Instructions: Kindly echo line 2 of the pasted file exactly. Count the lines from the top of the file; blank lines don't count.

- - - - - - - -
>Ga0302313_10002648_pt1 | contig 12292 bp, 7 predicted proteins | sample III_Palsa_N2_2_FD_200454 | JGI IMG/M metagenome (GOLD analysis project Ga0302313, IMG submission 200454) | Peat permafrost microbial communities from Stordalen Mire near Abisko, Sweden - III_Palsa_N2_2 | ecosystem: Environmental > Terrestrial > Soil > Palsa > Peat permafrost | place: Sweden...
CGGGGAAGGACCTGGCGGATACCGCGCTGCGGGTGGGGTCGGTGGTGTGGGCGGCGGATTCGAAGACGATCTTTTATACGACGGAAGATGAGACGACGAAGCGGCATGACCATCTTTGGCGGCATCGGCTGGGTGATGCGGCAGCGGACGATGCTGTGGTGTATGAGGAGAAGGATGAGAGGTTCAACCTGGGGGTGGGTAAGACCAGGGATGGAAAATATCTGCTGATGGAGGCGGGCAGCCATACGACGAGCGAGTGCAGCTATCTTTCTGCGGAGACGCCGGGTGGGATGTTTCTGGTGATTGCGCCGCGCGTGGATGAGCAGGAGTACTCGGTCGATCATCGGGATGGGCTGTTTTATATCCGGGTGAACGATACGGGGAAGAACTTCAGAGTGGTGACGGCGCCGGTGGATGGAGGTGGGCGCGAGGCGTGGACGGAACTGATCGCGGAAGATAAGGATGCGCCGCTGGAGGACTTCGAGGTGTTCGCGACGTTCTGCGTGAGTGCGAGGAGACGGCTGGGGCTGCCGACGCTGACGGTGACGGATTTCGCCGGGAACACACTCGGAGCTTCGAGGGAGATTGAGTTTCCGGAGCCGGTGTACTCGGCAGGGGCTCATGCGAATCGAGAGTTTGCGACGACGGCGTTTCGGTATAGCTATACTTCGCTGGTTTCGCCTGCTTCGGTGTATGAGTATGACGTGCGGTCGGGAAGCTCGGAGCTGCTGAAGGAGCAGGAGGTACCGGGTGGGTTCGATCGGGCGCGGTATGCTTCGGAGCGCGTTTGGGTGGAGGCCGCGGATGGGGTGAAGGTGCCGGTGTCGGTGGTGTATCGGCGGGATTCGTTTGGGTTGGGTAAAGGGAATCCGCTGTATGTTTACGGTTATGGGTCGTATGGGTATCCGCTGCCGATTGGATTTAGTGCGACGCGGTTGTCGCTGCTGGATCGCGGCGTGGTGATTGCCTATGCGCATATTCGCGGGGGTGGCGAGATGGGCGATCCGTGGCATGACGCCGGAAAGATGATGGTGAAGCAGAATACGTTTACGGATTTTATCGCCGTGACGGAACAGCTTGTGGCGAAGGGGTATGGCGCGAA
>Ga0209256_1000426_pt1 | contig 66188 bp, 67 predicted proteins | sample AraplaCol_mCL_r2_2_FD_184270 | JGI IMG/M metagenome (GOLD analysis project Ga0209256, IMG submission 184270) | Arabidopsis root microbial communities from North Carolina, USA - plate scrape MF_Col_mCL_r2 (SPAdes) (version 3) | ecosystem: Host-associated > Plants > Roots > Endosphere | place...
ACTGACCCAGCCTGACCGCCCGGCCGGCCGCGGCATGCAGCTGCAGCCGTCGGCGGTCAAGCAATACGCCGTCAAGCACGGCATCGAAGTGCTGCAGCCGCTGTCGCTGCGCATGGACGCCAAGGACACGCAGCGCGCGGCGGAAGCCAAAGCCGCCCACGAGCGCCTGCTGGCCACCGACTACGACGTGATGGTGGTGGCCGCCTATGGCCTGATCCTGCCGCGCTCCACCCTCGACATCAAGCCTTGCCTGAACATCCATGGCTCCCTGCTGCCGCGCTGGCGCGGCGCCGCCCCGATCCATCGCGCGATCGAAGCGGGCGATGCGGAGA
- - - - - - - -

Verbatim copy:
CGGGGAAGGACCTGGCGGATACCGCGCTGCGGGTGGGGTCGGTGGTGTGGGCGGCGGATTCGAAGACGATCTTTTATACGACGGAAGATGAGACGACGAAGCGGCATGACCATCTTTGGCGGCATCGGCTGGGTGATGCGGCAGCGGACGATGCTGTGGTGTATGAGGAGAAGGATGAGAGGTTCAACCTGGGGGTGGGTAAGACCAGGGATGGAAAATATCTGCTGATGGAGGCGGGCAGCCATACGACGAGCGAGTGCAGCTATCTTTCTGCGGAGACGCCGGGTGGGATGTTTCTGGTGATTGCGCCGCGCGTGGATGAGCAGGAGTACTCGGTCGATCATCGGGATGGGCTGTTTTATATCCGGGTGAACGATACGGGGAAGAACTTCAGAGTGGTGACGGCGCCGGTGGATGGAGGTGGGCGCGAGGCGTGGACGGAACTGATCGCGGAAGATAAGGATGCGCCGCTGGAGGACTTCGAGGTGTTCGCGACGTTCTGCGTGAGTGCGAGGAGACGGCTGGGGCTGCCGACGCTGACGGTGACGGATTTCGCCGGGAACACACTCGGAGCTTCGAGGGAGATTGAGTTTCCGGAGCCGGTGTACTCGGCAGGGGCTCATGCGAATCGAGAGTTTGCGACGACGGCGTTTCGGTATAGCTATACTTCGCTGGTTTCGCCTGCTTCGGTGTATGAGTATGACGTGCGGTCGGGAAGCTCGGAGCTGCTGAAGGAGCAGGAGGTACCGGGTGGGTTCGATCGGGCGCGGTATGCTTCGGAGCGCGTTTGGGTGGAGGCCGCGGATGGGGTGAAGGTGCCGGTGTCGGTGGTGTATCGGCGGGATTCGTTTGGGTTGGGTAAAGGGAATCCGCTGTATGTTTACGGTTATGGGTCGTATGGGTATCCGCTGCCGATTGGATTTAGTGCGACGCGGTTGTCGCTGCTGGATCGCGGCGTGGTGATTGCCTATGCGCATATTCGCGGGGGTGGCGAGATGGGCGATCCGTGGCATGACGCCGGAAAGATGATGGTGAAGCAGAATACGTTTACGGATTTTATCGCCGTGACGGAACAGCTTGTGGCGAAGGGGTATGGCGCGAA